Thursday Doors – The Grand Finale

We are nearing the grand finale of our virtual tour of Belturbet and how better to start this week’s Thursday Doors than with a lovely street mural of the railway station in it’s busier days. It depicts the narrow and broad gauge tracks in use and is the work of artist Collette Kearny. She was inspired by a picture hanging in The Goods Store, one of the station’s heritage buildings.

Although it can do a lot of damage, doesn’t a bit of foliage turn an old abandoned building into an interesting feature?

This is the where the old Catholic church stood (1836-1956) before the new one was built further up the town. A bungalow stands on the site now and the surrounding wall contains some of the church’s original stone. Those stones came from an old bridge in the town that had been demolished and they were carried on the backs of local people quite a distance, including up a hill, to this site to build the church. They would have all passed away by the time the church was being levelled, so they didn’t have to witness what became of their hard work.

Next we come to one of four schools in the town (three for junior education and one for teenagers). The school’s name and address indicate its historic connections.

Fairgreen school was originally built in 1867, as a two-storey building. The schoolroom was upstairs, and the teacher’s residence downstairs. In 1931 it was rebuilt as a single storey building, with no residential area. Initially still a one-teacher school, it increased to a two-teacher school in 1967. In 2018 it celebrated its 150th anniversary and it’s still going strong. The name Fairgreen comes from the fair which was held on the nearby grassy area or green. It’s where farmers came to buy and sell livestock, in years gone by. The words in Irish on the stone monument roughly translates to We shall never see its like again.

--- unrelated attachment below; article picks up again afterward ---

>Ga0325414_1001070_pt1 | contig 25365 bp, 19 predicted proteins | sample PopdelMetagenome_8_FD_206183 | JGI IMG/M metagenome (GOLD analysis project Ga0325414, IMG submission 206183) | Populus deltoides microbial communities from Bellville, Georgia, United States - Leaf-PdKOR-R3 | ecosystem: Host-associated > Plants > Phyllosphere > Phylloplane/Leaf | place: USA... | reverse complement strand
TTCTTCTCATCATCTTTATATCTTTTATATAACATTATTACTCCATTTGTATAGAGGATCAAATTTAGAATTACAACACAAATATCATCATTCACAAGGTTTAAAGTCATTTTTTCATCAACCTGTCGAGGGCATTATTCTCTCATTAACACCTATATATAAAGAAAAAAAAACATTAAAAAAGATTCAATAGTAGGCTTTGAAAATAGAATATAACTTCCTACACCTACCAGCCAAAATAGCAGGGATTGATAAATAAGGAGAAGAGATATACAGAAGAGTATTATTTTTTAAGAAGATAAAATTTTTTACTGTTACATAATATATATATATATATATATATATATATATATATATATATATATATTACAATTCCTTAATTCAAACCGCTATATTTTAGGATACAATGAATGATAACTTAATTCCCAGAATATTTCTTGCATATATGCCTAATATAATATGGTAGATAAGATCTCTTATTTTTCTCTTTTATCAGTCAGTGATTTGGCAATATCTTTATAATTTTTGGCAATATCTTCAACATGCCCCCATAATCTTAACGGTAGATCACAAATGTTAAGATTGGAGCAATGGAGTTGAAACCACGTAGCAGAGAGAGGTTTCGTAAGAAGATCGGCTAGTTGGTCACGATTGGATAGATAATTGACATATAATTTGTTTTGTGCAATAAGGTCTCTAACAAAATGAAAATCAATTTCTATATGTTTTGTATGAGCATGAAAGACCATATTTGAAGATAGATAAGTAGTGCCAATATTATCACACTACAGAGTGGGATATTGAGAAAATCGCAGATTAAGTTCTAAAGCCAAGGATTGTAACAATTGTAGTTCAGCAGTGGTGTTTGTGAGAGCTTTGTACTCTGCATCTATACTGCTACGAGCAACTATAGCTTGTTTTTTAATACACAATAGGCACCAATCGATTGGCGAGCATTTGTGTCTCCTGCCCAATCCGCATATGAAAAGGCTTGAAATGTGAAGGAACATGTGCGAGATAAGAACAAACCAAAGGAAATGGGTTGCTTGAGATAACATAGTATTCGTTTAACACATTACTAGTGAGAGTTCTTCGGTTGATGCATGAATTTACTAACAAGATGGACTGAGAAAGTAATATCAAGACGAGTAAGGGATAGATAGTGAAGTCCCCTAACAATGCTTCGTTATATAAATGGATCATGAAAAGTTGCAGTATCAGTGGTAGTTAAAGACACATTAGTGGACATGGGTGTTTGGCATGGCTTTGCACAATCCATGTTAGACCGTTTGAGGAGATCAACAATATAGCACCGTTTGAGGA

Although the market is no longer held, the stone loading ramp for the animals is still there.

I don’t think this was the original site of the old water pump but it does look nice on the green.

Most of the houses in this area are fairly new but nearer Fairgreen school we’ll find some older ones. I particularly like the single story terrace of railway cottages with their bare stone walls.

This one is appropriately called Railway Cottage.
The end one looks quite orange in this shot but it’s really a vibrant red.
Originally, this terrace was built by a local business for their employees.
The Seven Horseshoes Hotel will hopefully be open again mid-summer.

The marina is a nice place to finish our walk, don’t you think? I noticed two new kids on the block (or should that be ‘dock’)? The bigger modern one is definitely eye-catching and looks very luxurious but the old sage green coloured one below appeals to the retro in me.

Just so you can get a sense of how many lakes there are here, take a look at this map of the countryside surrounding Belturbet. This is only a section of the whole county so I guess there really must be a lake for every day of the year in Cavan, as the saying goes.

If you have stuck with me to the end of the line I hope you enjoyed the grand finale this week and if you fancy exploring a wee bit more, Dan has Thursday Doors galore over on his blog.

About Jean Reinhardt

Author of 'A Pocket Full of Shells' an Amazon International best seller, Jean writes young adult and historical fiction. She has been known to shed a tear over Little House on the Prairie.
This entry was posted in Art, Belturbet, Blogging, boats, Cavan, Historical buildings, History, Ireland, Thursday Doors, Travel and tagged , , , , . Bookmark the permalink.

18 Responses to Thursday Doors – The Grand Finale

  1. Dan Antion says:

    I have enjoyed this trip very much, Jean. I’d love to spend some time wandering around, looking at the houses and buildings. I feel bad for the people that moved the stones to build that church. I hope they got their reward in Heaven.

    Liked by 1 person

  2. Junie-Jesh says:

    Wow, many doors Jean! Love the diagonal line of the ivy on the wall. Of course, the mural must be loved by the ones who live there! The painted hopscotch Is a fun feature:) How are things with you, Jean? Jesh

    Liked by 1 person

  3. Teresa says:

    Love the foliage on the abandoned building. The red door stands out as well.

    Liked by 1 person

  4. Jennie says:

    Delightful! The red door at the end of the row, the school, and the foliage growing on the old building were my favorites.

    Liked by 1 person

  5. jguenther5 says:

    The door is a very red red.

    Liked by 1 person

  6. marianallen says:

    I am such a sucker for stone buildings and brick, so those terraces in stone AND brick warmed my heart. You’re so right: that sage green boat is very cozy and appealing.

    Liked by 1 person

  7. These pictures are fantastic, Jean, and I love the history you shared. It is interesting that the teacher resided downstairs and the school was upstairs. To me, it would be more logical to reverse that.

    Liked by 1 person

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